The YAMAGATA Documentary Film Library Friday Theater （January 24 Fri）
Screenings at the Yamagata Documentary Film Library present documentaries and movies rarely shown on television or in theaters, including works from the Film Library vaults.
Locked Up Time 14:00-、19:00-（screens twice）
YIDFF ’91 International Competition The Mayor’s Prize
Dir: Sybille Schönemann / GERMANY / 1990 / 90 min
Before the fall of the Berlin Wall, Sibylle Schönemann, the director of this film, and her husband were actually arrested and sentenced to one year in jail for allegedly ignoring the socialist state authority and law: they had applied for leaving the country. In 1985, both were deported to the West. Now, after Germany’s reunification, the director travels back with her camera in order to analyse and understand what happened. Will she receive answers to her questions? She traces judges, officials, lawyers, people who decided her destiny back then. There are countless heavily bolted doors and gates. Some open up, others remain shut as impenetrable walls. Dark corridors and locked up small cells leave an oppressive, claustrophobic feeling. The penetrating eye of the wardens persecutes us incessantly. It is a film about arbitrariness, reprisals and severe control by the state; it is also about impotence, blind obedience and lack of responsibility. Men seem to be just tiny links in a gigantic, unfathomable State machinery, where orders from above have to be carried out without questioning.
And when I finally sat in one of my former prison cells and for the first time listened to my old feelings, met people who had tormented me in the past, but who claimed to have been nothing but a small executing wheel in the gear of injustice, referring to the fact that they all hadn’t known anything and had only done their duty, I decided on searching the roots and to find the men who had decided against me. I found mountains of information, few people who could remember or wanted to remember, nobody who said to me: “yes, now I know, that I did harm to you in those days（…） I realized that I was captured once again in this German plait of persons who did nothing but receive and accomplish orders, obey to a higher “necessity,” who had no idea of what was going on.
Paper Heads 15:50-（screens once）
YIDFF ’97 International Competition Runner-Up Prize
Dir: Dušan Hanák / SLOVAKIA / 1996 / 96 min
Paper Heads is a film about the history of Czechoslovakia from 1945 to 1989. Compiling a huge body of documentary footage together with the testimonies of present day survivors, it reveals to us fresh facts about the country’s internal situation during that period. The director Dusan Hanák’s approach is a sensitive one: drawing on the personal remembrances of the individuals who lived through the era’s upheavals. These people, now already grown old, tell stories of that dark period in which they experienced imprisonment and were denied freedom of speech. Their lost time cannot be recovered, and for Hanák too it is the same. His film Pictures of the Old World, which was screened at Yamagata back in 1989 before the dissolution of the Eastern Bloc, captured old people’s views on life and death with a unique sense of irony, but in retrospect, it now seems it was an indirect expression of the frank criticism of the system, as seen in Paper Heads, a documentary forced to be a masquerade. Thus, we glimpse a new side to Hanák the artist, and I find myself forced to reconsider my previous interpretations of Pictures of the Old World. In Paper Heads, a director who himself lived through the same trying time as the victims and witnesses inscribed in his film, shows us the deep wounds in his heart.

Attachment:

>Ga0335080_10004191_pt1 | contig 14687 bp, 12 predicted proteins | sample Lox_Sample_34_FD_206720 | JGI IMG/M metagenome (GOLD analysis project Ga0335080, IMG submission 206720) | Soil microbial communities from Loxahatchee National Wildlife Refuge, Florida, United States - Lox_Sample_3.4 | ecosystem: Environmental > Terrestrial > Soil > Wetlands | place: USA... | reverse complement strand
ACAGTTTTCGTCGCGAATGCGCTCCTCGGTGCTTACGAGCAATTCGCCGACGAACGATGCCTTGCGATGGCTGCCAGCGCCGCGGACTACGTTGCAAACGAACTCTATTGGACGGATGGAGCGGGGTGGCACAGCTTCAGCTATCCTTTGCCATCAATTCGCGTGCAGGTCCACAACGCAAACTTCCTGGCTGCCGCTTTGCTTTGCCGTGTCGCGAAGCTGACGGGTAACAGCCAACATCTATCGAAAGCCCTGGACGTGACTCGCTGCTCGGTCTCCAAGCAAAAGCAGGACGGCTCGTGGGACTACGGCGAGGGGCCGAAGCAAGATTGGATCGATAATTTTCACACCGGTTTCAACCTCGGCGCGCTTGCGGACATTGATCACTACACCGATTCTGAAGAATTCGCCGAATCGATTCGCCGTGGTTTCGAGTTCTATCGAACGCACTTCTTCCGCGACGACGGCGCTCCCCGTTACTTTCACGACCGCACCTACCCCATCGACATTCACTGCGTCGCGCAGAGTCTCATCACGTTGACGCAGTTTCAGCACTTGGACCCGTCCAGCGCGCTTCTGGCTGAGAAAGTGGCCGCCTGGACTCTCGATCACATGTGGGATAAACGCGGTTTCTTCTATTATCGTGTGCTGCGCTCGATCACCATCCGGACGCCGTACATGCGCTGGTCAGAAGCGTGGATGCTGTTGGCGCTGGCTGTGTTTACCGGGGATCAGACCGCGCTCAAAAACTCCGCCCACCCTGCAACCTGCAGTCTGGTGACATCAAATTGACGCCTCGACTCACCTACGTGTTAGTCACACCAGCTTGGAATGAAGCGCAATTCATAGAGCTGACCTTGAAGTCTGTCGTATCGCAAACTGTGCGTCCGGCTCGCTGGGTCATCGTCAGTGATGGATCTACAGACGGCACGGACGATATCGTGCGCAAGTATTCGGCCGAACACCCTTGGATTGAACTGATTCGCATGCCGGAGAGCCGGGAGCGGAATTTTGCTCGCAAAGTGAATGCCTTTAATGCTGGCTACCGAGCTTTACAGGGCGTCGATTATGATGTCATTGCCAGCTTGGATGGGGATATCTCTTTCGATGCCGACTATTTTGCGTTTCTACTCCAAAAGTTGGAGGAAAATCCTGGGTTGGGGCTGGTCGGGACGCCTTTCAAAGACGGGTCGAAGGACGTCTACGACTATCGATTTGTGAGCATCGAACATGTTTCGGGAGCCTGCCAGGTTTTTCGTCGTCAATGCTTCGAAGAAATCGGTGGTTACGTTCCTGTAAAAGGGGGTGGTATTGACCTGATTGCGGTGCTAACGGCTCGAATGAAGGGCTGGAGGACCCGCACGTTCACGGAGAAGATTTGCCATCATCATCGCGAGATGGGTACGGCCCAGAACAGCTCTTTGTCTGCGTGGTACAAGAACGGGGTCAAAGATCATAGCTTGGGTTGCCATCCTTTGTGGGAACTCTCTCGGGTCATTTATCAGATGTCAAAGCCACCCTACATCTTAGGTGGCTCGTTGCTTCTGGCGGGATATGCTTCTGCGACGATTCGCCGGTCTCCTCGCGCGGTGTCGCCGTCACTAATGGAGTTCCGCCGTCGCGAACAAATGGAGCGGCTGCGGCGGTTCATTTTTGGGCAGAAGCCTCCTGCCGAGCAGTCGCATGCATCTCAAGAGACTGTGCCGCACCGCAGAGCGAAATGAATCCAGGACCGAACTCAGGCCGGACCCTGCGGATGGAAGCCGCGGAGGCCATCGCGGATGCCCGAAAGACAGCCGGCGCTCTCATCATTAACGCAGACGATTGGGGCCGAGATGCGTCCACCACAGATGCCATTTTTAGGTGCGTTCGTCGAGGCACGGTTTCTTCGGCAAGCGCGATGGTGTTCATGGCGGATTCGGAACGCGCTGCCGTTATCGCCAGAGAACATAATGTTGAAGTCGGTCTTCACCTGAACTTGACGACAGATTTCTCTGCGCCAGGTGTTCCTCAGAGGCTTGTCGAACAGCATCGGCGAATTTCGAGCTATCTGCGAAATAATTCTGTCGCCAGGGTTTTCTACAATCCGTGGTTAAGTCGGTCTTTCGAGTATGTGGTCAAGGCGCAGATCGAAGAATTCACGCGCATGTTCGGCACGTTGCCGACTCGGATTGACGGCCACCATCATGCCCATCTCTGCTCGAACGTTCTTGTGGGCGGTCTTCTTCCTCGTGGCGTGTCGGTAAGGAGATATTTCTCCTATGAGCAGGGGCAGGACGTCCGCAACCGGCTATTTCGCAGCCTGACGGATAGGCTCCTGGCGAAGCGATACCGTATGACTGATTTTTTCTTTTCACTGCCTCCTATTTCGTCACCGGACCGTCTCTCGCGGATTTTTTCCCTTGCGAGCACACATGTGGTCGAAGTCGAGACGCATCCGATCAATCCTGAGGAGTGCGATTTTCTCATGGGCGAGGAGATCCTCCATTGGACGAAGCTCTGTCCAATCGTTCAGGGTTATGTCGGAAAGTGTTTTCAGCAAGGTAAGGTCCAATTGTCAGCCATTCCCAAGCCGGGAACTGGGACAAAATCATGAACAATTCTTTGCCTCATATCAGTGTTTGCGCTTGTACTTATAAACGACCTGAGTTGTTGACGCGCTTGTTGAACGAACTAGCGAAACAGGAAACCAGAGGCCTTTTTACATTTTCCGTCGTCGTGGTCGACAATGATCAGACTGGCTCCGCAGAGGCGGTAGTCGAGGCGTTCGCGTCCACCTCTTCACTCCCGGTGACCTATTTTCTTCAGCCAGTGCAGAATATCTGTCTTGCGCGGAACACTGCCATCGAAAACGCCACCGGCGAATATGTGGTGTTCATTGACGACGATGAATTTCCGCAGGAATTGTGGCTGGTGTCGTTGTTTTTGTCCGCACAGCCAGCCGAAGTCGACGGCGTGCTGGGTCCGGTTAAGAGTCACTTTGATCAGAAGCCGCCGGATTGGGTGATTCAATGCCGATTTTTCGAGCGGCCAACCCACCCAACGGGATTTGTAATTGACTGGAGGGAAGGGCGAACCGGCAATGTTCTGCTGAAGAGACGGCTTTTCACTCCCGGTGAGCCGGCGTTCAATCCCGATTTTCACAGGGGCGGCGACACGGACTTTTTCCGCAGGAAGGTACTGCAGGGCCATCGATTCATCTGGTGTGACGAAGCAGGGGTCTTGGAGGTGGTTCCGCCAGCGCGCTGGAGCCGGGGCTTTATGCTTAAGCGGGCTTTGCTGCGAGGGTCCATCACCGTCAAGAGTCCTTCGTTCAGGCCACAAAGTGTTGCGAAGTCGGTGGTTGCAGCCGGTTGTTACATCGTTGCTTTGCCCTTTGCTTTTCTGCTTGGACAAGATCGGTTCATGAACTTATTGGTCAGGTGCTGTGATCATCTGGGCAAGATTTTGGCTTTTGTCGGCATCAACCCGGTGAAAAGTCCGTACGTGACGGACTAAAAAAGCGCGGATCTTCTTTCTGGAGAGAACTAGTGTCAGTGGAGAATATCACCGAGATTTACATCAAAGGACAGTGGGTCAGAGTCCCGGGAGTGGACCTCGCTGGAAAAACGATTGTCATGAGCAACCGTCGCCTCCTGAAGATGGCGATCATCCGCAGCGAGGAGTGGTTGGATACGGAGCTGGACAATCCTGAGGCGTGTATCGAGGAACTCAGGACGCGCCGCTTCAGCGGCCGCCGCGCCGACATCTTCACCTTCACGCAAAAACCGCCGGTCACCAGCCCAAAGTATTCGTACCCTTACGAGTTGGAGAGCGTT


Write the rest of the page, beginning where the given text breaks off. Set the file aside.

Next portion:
This film is an emotional collage about violations of human rights and about the relation between the power of a totalitarian system and its citizens. After the Second World War, The Soviet empire was extended into the countries of Central and Eastern Europe. It had promised “paradise on earth,” but in practice it wiped out all elements of democracy, introduced a government of terror and destroyed the lives of hundreds of thousands of people.
My film is not just a review of the past: it depicts the desire of people to live in a fairer world. In 1989 the communist regime collapsed, and many nations are now once more looking for a way to democracy. This is a painful process full of contradictions. In my opinion, we have not yet managed to come to terms with our past, even though many signs of this past are still present in our everyday lives.
At both the beginning and end of the film, we see Slovak citizens gathered at an event celebrating May Day 1990. They are laughing at people standing on a red platform wearing “paper heads.” On another two levels, archives of propaganda are intercut with subjective testimonies of victims of the totalitarian system. In the end, we learn that the struggle for democracy is not yet won.
[Venue]The YAMAGATA Documentary Film Library (Yamagata Big Wing 3F)
[Admission]Free admission for members (Member’s fee: free)
[Presented by]YIDFF (NPO)
[Contact]e-mail：firstname.lastname@example.org (YIDFF Yamagata office)